Another major contributor to recognized statistics not giving a genuine picture on criminal offenses is offences that go unrecorded by the authorities. Simmons and Dodd (2003) explain that the authorities have a legal responsibility to record all criminal offense, however over 30% of all offences reported to the police in 2002/3 weren't recorded. Conditions where offences aren't documented include cases where in fact the crime is seen by the police as being trivial and the offence minor. The police may see that enough time taken to complete the paper work on a minor crime or one where catching the sufferer is unlikely is simply a misuse of time. A process known as 'cuffing' is where authorities 'downgrade' crimes to be able to meet OFFICE AT HOME efficiency targets. They may even make a crime disappear all together so it does not arrive in information, for example robbery can be downgraded to 'lost property', which is not really a crime. This may be done in cases where law enforcement officials pay is partly dependant on clean-up rates, so it is their interest to have a low range of crimes recorded. A good example of this is in a recent media article where Alan Travis (2008) said, "the house Office disclosed that up to 17 police force causes have been under-recording some types of the very most serious violent criminal offense. "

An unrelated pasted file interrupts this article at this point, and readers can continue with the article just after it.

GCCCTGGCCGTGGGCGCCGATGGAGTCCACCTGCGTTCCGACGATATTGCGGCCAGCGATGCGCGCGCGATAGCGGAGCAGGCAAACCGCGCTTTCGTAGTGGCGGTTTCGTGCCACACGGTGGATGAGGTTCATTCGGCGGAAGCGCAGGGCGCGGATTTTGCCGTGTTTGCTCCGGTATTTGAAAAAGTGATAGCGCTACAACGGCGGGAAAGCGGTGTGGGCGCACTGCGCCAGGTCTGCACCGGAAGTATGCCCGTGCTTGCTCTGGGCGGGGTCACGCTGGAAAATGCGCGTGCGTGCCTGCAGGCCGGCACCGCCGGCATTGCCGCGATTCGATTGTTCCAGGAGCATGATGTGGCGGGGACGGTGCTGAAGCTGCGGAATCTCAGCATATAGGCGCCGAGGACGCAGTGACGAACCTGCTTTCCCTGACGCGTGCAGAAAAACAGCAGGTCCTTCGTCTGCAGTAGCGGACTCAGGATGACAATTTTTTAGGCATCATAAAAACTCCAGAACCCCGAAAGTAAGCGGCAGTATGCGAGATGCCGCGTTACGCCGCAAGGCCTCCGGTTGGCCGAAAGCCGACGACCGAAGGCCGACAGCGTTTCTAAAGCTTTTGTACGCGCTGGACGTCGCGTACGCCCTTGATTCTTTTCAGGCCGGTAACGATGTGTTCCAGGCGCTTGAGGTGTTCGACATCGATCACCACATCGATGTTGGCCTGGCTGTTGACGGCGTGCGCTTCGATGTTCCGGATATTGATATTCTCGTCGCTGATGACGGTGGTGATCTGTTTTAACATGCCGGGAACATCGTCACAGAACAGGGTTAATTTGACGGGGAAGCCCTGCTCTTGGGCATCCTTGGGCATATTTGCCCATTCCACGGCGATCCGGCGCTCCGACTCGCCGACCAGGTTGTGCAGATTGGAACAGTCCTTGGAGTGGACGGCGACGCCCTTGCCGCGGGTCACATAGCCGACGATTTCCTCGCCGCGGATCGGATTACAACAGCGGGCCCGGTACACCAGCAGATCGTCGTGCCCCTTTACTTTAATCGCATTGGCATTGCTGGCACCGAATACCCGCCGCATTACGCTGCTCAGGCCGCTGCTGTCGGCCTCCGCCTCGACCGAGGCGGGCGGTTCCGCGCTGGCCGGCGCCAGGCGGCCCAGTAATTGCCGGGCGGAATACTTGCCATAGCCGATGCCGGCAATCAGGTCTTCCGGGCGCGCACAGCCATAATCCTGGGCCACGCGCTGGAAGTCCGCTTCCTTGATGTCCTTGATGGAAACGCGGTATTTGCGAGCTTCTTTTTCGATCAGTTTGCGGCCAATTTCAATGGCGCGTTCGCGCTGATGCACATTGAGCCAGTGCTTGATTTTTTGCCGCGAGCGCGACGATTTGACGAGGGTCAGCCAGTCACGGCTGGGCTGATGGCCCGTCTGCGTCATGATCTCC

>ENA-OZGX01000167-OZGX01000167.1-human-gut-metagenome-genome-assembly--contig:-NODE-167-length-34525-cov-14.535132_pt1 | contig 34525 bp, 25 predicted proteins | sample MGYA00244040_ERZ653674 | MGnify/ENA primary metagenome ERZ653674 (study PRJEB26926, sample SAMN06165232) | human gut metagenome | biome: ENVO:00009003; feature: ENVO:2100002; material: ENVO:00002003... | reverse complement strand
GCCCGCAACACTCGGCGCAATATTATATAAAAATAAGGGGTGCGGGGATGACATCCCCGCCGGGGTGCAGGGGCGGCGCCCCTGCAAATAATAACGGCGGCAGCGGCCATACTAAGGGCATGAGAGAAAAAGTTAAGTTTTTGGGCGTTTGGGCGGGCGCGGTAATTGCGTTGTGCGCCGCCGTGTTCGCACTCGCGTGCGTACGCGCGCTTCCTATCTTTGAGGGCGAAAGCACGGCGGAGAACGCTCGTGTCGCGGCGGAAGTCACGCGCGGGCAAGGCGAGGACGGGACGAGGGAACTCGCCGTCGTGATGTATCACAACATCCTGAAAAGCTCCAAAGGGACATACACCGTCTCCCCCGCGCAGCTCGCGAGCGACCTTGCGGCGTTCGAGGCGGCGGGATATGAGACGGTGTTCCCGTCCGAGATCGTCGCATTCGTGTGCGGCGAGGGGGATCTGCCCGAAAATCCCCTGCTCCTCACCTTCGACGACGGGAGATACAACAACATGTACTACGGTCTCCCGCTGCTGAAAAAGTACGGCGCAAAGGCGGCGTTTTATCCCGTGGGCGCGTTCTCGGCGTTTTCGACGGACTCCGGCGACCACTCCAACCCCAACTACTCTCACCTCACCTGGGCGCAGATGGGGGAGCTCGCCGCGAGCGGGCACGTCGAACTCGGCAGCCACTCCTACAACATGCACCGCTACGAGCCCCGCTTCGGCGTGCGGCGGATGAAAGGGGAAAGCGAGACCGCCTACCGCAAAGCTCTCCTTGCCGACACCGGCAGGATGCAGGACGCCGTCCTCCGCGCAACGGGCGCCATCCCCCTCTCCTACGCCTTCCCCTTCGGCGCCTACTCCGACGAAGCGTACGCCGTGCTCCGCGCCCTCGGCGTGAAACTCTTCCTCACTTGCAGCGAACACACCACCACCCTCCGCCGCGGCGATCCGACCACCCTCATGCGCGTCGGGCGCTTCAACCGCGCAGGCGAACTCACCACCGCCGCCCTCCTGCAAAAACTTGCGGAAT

There is further dispute in the usefulness of official figures from the situation that certain offences appear more frequently than others. A key reason behind this is media amplification. This is where certain offences are concentrated on by the media and made out to be big problems (often when they aren't), known as moral panics. The effect is that the police will concentrate more of their time in areas where these folks are. This may imply that the propensity of the police to concentrate in low income areas may suggest higher arrests of the working class, which might distort the characters. It could also be argued that authorities resources are devoted to patrolling general public places, which is where most young men spend their social life, so leading to higher arrest rates among them and distortion to the figures.